Welcome to the enchanting world of being 8 weeks pregnant!¹ You will go through a storm of emotions and transformations in the first two months of this magnificent trip. This is a time of great wonder, from the earliest signs of pregnancy symptoms through the amazing milestones your child will attain. Your baby needs all the help it can get to develop at the right speed and begin its first movements with proper nutrition. In this post, we will
walk you through the changes that are taking place in your body to help you manage this transforming stage of motherhood.
provide an understanding of the developmental milestones occurring during the 8th week of pregnancy.
include information on the formation of major organs and body systems, the transition of the embryo into a foetus, and common symptoms experienced by expectant mothers.
Baby at 8 weeks: What's happening?¹
Your baby grows and develops significantly, reaching about 11 to 14mm long at the end of the 8 weeks of pregnancy. Now called a foetus, your baby is continuing to get nourishment from the yolk sac as the placenta continues to develop. Most of the vital organs and bodily systems have begun to develop at this point. The embryo is currently roughly the size of a raspberry.
The baby's facial characteristics become more developed at this phase with the development of the nose, lips, and eyelids¹. The limbs continue to develop, and small fingers and toes begin to form. The heart has completed its development and is beating regularly, pumping blood throughout the small body.
Furthermore, the reproductive organs begin to differentiate, defining the gender of the infant. The brain is quickly growing, and nerve cells are beginning to connect, laying the groundwork for future learning and memory. While your little one’s body is starting to unfurl, his or her head is still very large in comparison to the rest of the body², a trait that continues after birth.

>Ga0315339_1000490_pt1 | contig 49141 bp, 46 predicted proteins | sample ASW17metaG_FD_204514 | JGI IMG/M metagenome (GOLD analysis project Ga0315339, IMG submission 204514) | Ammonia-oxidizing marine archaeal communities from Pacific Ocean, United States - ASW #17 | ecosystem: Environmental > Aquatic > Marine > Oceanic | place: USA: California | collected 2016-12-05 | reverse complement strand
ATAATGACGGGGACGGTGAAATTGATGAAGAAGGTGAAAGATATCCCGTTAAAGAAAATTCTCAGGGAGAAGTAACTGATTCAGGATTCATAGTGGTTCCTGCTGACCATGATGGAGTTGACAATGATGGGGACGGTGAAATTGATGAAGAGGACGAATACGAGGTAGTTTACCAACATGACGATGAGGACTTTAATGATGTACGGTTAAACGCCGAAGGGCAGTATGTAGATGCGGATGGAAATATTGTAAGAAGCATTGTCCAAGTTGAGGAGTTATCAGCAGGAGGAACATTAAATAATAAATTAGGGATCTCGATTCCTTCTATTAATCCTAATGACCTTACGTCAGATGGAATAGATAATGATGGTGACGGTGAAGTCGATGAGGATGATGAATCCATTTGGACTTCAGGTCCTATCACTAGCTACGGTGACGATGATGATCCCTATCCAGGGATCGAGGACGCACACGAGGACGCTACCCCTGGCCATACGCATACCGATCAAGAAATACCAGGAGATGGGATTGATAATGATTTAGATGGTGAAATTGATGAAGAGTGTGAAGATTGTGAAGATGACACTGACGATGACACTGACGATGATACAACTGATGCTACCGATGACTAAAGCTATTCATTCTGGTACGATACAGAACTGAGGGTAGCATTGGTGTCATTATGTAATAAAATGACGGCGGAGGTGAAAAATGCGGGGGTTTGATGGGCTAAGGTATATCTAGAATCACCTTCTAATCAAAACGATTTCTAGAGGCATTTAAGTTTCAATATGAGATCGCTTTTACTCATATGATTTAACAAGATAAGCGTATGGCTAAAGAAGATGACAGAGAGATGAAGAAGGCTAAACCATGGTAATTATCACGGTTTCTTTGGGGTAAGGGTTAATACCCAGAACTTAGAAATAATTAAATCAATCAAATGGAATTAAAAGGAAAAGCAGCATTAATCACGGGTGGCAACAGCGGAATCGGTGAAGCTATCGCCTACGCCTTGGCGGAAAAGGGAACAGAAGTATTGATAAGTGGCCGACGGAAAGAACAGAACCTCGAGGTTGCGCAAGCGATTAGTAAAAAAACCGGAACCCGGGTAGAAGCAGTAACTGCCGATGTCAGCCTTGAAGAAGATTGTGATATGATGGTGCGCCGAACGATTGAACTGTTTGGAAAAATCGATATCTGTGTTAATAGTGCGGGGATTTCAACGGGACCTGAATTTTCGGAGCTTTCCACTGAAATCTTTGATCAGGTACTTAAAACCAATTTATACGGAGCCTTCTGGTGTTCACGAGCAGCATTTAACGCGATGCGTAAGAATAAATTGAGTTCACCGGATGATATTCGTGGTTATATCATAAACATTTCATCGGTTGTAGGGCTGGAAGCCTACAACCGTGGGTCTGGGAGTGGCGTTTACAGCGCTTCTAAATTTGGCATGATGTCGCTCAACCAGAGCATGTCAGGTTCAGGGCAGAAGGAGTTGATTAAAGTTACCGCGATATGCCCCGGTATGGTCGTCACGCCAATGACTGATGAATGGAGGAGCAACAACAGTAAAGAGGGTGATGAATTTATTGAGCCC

What can you expect?²
At 8 weeks pregnant, your body continues to undergo extraordinary changes in order to sustain the growing life within you. Here are some significant changes you may encounter:
8 weeks pregnant symptoms: Some common symptoms at 8 weeks pregnant are morning sickness (nausea and vomiting), frequent urination, food cravings or aversions, and a heightened sense of smell.
Increased blood volume: Your blood volume is on the rise, supporting the increased demands of your developing baby. This can result in more blood flow to your organs and a slightly higher heart rate.
Breast changes: Breast soreness is one of the early indicators of pregnancy and can linger throughout the first trimester. However, as with many aspects of pregnancy, these may vary widely from woman to woman. Consult your HCP on creams and balms to soothe sore nipples.
Changes in hormones: During pregnancy, hormones such as oestrogen and progesterone surge through your body, causing a variety of effects. These can include mood fluctuations, weariness, and appetite problems.
Ligament and joint changes: As your uterus grows, the ligaments that support it start to stretch and relax, sometimes causing slight cramping or discomfort.